#Initialize a SimpleImputer model
imputer = SimpleImputer(
    input_columns=['title', 'text'],
    output_path = 'imputer_model'

#Fit an imputer model on the train data

From here, you can this model to make predictions on the test set and return the original dataframe with an additional column containing the model’s predictions.

predictions = imputer.predict(df_test)

Finally, you can determine useful metrics to gauge how well the model’s predictions compare to the true values (using sklearn.metrics).

#Calculate f1 score
f1 = f1_score(predictions['finish'], predictions['finish_imputed'])

#Print overall classification report
print(classification_report(predictions['finish'], predictions['finish_imputed']))

HPO with SimpleImputer

DataWig also enables hyperparameter optimization to find the best model on a particular dataset.

The steps for training a model with HPO are identical to the default SimpleImputer.

imputer = SimpleImputer(
    input_columns=['title', 'text'],

# fit an imputer model with customized hyperparameters

Calling HPO like this will search through some basic and usually helpful hyperparameter choices. There are two ways for a more detailed search. Firstly, fit_hpo offers additional arguments that can be inspected in the SimpleImputer. For even more configurations and variation of hyperparameters for the various input column types, a dictionary with ranges can be passed to fit_hpo as can be seen in the hpo-code. Results for any HPO run can be accessed under imputer.hpo.results and the model from any HPO run can then be loaded using imputer.load_hpo_model(idx) passing the model index.

Load Saved Model

Once a model is trained, it will be saved in the location of output_path, which you specified as an argument when intializing the SimpleImputer. You can easily load this model for further experiments or run on new datasets as follows.

#Load saved model
imputer = SimpleImputer.load('./imputer_model')

This model also contains the associated metrics (stored as a dictionary) calculated on the validation set during training.

#Load metrics from the validation set
metrics = imputer.load_metrics()
weighted_f1 = metrics['weighted_f1']
avg_precision = metrics['avg_precision']
# ...

Introduction to Imputer

This tutorial will teach you the basics of how to use the Imputer for your data imputation tasks. We will use a subset of the MAE data as an example. To download this data, please refer to README.

Open Imputer intro to see the code used in this tutorial.

Load Data

First, let’s load the data into a pandas DataFrame and split the data into train (80%) and test (20%) subsets.

df = pd.read_csv('../finish_val_data_sample.csv')
df_train, df_test = random_split(df, split_ratios=[0.8, 0.2])

Note, the random_split() method is provided in datawig.utils. The validation set is partitioned from the train data during training and defaults to 10%.

Default Imputer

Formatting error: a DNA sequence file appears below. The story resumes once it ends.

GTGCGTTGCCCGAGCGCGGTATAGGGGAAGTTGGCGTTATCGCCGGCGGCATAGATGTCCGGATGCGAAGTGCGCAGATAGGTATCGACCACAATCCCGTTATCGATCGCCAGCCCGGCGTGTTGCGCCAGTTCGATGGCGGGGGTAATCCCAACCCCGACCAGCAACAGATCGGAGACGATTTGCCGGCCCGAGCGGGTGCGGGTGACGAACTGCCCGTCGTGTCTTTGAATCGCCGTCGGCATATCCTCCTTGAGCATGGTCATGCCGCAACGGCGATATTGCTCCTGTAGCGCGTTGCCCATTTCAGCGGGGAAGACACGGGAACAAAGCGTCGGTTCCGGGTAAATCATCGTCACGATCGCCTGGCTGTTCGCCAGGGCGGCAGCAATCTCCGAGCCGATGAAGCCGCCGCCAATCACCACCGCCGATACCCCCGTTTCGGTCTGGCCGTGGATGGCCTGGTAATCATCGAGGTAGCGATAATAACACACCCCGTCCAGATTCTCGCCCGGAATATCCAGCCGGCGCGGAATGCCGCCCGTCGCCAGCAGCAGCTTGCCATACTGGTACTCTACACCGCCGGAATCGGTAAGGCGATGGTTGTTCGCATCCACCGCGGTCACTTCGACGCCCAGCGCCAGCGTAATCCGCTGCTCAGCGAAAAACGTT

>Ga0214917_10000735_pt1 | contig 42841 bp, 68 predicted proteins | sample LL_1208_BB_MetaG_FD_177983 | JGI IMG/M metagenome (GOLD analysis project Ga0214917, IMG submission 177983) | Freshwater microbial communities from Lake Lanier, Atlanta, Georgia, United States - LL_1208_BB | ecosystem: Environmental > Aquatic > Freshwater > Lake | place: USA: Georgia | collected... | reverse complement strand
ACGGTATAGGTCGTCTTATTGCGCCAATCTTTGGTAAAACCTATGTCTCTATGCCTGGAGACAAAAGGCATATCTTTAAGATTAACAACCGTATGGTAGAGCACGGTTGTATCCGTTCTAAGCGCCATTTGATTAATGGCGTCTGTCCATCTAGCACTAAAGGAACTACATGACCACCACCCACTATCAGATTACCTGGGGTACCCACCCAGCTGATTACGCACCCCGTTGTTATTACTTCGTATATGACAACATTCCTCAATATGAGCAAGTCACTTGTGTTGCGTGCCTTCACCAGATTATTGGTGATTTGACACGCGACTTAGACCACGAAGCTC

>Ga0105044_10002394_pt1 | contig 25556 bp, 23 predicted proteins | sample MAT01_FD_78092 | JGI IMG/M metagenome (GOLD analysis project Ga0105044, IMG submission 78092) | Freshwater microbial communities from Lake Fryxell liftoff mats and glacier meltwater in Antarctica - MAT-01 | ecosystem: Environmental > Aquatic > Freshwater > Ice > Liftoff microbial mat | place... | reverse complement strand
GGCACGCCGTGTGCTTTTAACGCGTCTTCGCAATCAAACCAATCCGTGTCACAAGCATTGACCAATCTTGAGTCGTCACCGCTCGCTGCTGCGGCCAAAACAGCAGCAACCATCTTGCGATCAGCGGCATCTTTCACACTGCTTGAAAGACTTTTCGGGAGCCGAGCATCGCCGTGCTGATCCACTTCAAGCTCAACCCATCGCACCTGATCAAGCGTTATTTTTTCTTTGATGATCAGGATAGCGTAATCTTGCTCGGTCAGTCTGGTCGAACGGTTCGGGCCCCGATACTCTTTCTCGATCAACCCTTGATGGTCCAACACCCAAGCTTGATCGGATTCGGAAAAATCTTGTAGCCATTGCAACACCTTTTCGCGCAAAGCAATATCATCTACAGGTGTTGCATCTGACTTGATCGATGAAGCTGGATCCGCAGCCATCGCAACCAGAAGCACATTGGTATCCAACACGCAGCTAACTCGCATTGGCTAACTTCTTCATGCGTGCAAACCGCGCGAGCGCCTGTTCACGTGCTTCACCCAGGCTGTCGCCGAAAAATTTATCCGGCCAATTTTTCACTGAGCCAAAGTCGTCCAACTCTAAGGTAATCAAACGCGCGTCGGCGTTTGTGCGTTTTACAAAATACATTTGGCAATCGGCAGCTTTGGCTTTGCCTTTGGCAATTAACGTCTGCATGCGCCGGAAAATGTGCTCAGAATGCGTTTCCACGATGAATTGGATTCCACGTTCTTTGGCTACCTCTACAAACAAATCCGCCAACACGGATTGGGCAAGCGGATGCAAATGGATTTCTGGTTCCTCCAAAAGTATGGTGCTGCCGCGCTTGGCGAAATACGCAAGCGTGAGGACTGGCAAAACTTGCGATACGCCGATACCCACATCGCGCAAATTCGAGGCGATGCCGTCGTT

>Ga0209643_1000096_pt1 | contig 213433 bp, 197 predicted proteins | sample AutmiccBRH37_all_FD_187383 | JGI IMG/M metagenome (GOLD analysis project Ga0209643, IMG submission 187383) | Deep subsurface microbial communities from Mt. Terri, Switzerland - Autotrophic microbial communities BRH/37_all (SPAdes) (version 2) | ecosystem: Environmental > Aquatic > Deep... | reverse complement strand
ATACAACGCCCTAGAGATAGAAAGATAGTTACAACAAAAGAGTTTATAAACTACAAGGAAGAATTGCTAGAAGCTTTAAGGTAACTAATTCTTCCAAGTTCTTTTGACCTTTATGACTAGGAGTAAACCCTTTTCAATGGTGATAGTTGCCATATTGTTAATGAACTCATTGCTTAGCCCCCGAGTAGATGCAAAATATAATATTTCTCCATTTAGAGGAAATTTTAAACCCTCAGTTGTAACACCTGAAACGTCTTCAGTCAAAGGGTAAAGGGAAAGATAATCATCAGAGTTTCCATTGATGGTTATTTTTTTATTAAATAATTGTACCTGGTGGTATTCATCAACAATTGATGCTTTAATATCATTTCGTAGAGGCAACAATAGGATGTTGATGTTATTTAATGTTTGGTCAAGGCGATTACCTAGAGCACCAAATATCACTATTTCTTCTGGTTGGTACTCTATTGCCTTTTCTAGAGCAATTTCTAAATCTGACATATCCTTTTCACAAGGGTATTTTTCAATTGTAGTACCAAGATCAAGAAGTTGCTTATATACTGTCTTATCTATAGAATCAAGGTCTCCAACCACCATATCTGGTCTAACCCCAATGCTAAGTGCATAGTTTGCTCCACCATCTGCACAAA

The key difference with the Imputer is specifying the Encoders and Featurizers used for particular columns in your dataset. Once this is done, initializing the model, training, and making predictions with the Imputer is similar to the SimpleImputer

#Specify encoders and featurizers
data_encoder_cols = [BowEncoder('title'), BowEncoder('text')]
label_encoder_cols = [CategoricalEncoder('finish')]
data_featurizer_cols = [BowFeaturizer('title'), BowFeaturizer('text')]

imputer = Imputer(
predictions = imputer.predict(df_test)

For the input columns that contain data useful for imputation, the Imputer expects you to specify the particular encoders and featurizers. For the label column that your are trying to impute, only specifying the type of encoder is necessary.

Using Different Encoders and Featurizers

One of the key advantages with the Imputer is that you get flexibility for customizing exactly which encoders and featurizers to use, which is something you can’t do with the SimpleImputer.

For example, let’s say you wanted to use an LSTM rather than the default bag-of-words text model that the SimpleImputer uses. To do this, you can simply specificy the proper encoders and featurizers to initialize the Imputer model.

#Using LSTMs instead of bag-of-words
data_encoder_cols = [SequentialEncoder('title'), SequentialEncoder('text')]
label_encoder_cols = [CategoricalEncoder('finish')]
data_featurizer_cols = [LSTMFeaturizer('title'), LSTMFeaturizer('text')]

imputer = Imputer(

Prediction with Probabilities

Beyond directly predicting values, the Imputer can also return the probabilities for each class on ever sample (numpy array of shape samples-by-labels). This can help with understanding what the model is predicting and with what probability for each sample.

prob_dict = imputer.predict_proba(df_test)

In addition, you can get the probabilities only for the top-k most likely predicted classes (rather than for all the classes above).